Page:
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U2 - 18: The Singles

U2, 18

Review by Jack Foley

IndieLondon Rating: 4 out of 5

U2 continue to remain one of the biggest bands on the planet – and one of the most prolific. Their catalogue of work probably holds enough material to fill at least five greatest hits collections, so it’s little wonder that four years after the Best of 1990 – 2000 we now have another retrospective.

U2 – 18 is all about the singles and encompasses material from their early days as post-punk experimentalists to their current status as rock superstars. It contains some cracking material that serves to underline the timeless quality of many of their songs, as well as their remarkable progression.

What’s more, it boasts two new recordings – The Saints Are Coming, their collaboration with Green Day in aid of Hurricane Katrina charity Music Rising, and Window In The Skies, a typically gutsy crowd-pleaser that’s steeped in the qualities we have come to expect from the band, ie massive guitar riffs, passionate choruses and emotive songwriting.

The latter track was recorded at the Abbey Road Studios made famous, of course, by The Beatles and the accompanying booklet to the CD includes a wonderful black and white photograph of Bono and co recreating the seminal Beatles moment at the pedestrian crossing. As a song, however, it won’t be held up as a classic but it does round the album off rather pleasantly with some fresh material.

In contrast, recent single The Saints Are Coming does provide a telling reminder of why U2 continue to be so brilliant and is a thrilling combination of two great bands. Green Day’s presence lends the recording a punk quality that recalls the brash, raw style of early U2 songs such as New Year’s Day and provides a cracking combination of two great vocalists and two distinct guitar styles. It’s as empowering and inspiring as fans had every right to expect.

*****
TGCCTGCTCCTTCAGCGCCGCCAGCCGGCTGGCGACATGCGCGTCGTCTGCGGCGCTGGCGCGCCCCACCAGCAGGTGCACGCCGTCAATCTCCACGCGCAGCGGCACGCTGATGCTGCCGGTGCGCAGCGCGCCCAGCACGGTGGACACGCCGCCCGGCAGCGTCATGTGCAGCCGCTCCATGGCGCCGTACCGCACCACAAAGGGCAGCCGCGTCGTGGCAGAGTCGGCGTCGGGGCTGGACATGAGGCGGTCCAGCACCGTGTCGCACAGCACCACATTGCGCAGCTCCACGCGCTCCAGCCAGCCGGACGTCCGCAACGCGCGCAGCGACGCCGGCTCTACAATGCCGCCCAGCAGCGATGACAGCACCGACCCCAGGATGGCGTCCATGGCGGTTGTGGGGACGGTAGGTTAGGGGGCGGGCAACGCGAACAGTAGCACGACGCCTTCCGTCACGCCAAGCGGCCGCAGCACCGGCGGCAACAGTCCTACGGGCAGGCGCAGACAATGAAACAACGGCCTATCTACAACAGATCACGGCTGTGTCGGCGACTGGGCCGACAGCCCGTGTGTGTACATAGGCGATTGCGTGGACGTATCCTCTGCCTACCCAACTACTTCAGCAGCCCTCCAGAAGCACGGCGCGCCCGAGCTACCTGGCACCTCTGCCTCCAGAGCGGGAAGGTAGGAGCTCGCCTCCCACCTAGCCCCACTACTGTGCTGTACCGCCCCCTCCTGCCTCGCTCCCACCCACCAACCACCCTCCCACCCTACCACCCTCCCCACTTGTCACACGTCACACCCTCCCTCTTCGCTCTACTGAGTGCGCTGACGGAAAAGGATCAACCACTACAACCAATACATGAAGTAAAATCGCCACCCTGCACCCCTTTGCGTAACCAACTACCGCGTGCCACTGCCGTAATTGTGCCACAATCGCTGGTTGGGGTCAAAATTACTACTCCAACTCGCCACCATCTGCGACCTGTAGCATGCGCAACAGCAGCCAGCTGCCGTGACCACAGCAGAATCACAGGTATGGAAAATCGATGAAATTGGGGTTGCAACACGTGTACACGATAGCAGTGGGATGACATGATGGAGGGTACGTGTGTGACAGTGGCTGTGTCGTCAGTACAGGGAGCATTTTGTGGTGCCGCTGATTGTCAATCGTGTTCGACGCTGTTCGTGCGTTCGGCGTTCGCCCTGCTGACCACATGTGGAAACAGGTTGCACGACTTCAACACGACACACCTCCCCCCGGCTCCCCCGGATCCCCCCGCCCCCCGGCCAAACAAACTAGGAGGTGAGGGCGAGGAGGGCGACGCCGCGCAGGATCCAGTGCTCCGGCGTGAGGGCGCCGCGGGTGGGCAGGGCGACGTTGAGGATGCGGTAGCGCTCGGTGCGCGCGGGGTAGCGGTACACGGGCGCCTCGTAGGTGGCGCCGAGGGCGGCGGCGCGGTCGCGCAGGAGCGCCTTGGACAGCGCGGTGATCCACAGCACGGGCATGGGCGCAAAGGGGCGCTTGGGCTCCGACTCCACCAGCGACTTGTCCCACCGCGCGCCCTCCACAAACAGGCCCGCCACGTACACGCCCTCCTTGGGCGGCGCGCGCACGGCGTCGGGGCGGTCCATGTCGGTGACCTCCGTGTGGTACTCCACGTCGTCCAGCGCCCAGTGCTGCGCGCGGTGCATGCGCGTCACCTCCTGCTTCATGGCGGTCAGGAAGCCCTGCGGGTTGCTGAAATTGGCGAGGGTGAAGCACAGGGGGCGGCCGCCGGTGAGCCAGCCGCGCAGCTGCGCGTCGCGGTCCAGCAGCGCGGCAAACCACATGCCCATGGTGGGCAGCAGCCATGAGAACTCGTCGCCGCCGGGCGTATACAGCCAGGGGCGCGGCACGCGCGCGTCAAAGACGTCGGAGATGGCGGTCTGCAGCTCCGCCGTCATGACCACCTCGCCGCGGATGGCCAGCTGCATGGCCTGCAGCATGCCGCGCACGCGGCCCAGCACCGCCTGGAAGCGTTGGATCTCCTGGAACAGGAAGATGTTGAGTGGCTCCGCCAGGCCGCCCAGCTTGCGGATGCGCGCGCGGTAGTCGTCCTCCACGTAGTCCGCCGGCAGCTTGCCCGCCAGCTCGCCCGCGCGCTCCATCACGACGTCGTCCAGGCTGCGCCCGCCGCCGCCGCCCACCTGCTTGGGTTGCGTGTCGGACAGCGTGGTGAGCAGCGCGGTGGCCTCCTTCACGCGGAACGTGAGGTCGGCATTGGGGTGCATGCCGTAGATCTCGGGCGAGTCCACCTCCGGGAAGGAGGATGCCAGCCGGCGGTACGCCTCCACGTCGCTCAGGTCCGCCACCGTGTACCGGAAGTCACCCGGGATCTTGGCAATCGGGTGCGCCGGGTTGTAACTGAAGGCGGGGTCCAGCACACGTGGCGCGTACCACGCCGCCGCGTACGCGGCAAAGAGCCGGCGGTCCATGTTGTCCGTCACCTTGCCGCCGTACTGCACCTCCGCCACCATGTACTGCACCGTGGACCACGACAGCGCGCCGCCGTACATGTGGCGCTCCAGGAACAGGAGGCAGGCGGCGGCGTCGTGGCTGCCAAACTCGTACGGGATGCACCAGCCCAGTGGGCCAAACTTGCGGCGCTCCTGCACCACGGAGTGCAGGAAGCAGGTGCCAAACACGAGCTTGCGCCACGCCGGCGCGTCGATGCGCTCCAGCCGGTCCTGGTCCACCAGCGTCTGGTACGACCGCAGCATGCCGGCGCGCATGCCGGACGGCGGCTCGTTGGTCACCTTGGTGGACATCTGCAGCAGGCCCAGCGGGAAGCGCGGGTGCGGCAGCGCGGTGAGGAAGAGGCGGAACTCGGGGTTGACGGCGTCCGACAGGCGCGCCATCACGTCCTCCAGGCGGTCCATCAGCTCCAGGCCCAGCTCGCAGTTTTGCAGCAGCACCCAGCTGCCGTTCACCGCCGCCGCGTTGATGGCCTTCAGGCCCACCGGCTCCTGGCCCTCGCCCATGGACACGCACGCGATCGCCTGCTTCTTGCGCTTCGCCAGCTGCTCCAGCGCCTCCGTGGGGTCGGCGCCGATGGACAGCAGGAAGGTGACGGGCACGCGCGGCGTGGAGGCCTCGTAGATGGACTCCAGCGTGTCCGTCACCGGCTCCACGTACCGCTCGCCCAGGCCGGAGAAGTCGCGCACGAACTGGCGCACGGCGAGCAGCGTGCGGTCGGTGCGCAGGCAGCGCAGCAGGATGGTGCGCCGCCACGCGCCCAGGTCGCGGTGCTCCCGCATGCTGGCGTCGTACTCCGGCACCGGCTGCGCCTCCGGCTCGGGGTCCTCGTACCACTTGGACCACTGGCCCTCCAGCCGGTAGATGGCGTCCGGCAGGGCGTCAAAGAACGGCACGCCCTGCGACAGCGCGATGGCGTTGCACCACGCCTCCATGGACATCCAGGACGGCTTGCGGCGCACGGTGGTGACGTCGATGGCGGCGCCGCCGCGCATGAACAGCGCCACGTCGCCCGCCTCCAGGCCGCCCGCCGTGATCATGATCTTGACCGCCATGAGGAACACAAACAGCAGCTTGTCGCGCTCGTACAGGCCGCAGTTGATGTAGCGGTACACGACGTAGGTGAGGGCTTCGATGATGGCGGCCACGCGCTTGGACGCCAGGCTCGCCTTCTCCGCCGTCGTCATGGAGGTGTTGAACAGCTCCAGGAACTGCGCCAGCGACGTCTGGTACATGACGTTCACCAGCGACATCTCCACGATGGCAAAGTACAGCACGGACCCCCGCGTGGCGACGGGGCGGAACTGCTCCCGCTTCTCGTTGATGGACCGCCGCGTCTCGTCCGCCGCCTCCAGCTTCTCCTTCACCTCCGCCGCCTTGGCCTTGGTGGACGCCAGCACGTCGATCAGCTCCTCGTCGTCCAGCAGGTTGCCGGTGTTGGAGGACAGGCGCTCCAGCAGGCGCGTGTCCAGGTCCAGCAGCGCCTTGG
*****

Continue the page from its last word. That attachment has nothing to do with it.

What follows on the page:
Of the older material on the album, there’s plenty to recommend it – even if you have previously purchased earlier greatest hits collections. Tracks like I Still Haven’t Found What I’m Looking For and With Or Without You retain their quality and continue to sound fresh and invigorating thanks to the keen blend of The Edge’s masterful guitar riffs and Bono’s powerhouse vocals.

While Pride (In The Name Of Love) has lost none of its power to inspire and quieter moments such as One and Bono’s ode to his late father Sometimes You Can’t Make It On Your Own display the band at their most sensitive and beautiful, delivering thoughtful and often poignant lyrics in a style that never becomes overbearing or overly sentimental.

Of course, material from the band’s most recent studio album How To Dismantle An Atomic Bomb hasn’t featured on any greatest hits collections, so it’s good to hear tracks of the quality of Vertigo and Sometimes You Can’t Make It On Your Own jostling for position with earlier recordings.

The album is being released in two formats – one standard single CD release that features the singles collection and a more worthwhile special edition that includes a bonus DVD featuring tracks performed on Vertigo Tour in Milan last year. These include most of the hits featured on the CD, as well as blistering live versions of Miss Sarajevo and Original Of The Species. If you’re going to splash out, why not indulge yourself and go the whole hog?

Track listing:

  1. I Will Follow
  2. Beautiful Day
  3. I Still Haven’t Found What I’m Looking For
  4. Pride (In The Name Of Love)
  5. With Or Without You
  6. Vertigo
  7. New Year’s Day
  8. Mysterious Ways
  9. Stuck In A Moment You Can’t Get Out Of
  10. Where The Streets Have No Name
  11. Sweetest Thing
  12. Sunday Bloody Sunday
  13. One
  14. Desire
  15. Walk On
  16. Elevation
  17. Sometimes You Can’t Make It On Your Own
  18. The Saints Are Coming – feat Green Day
  19. Window In The Skies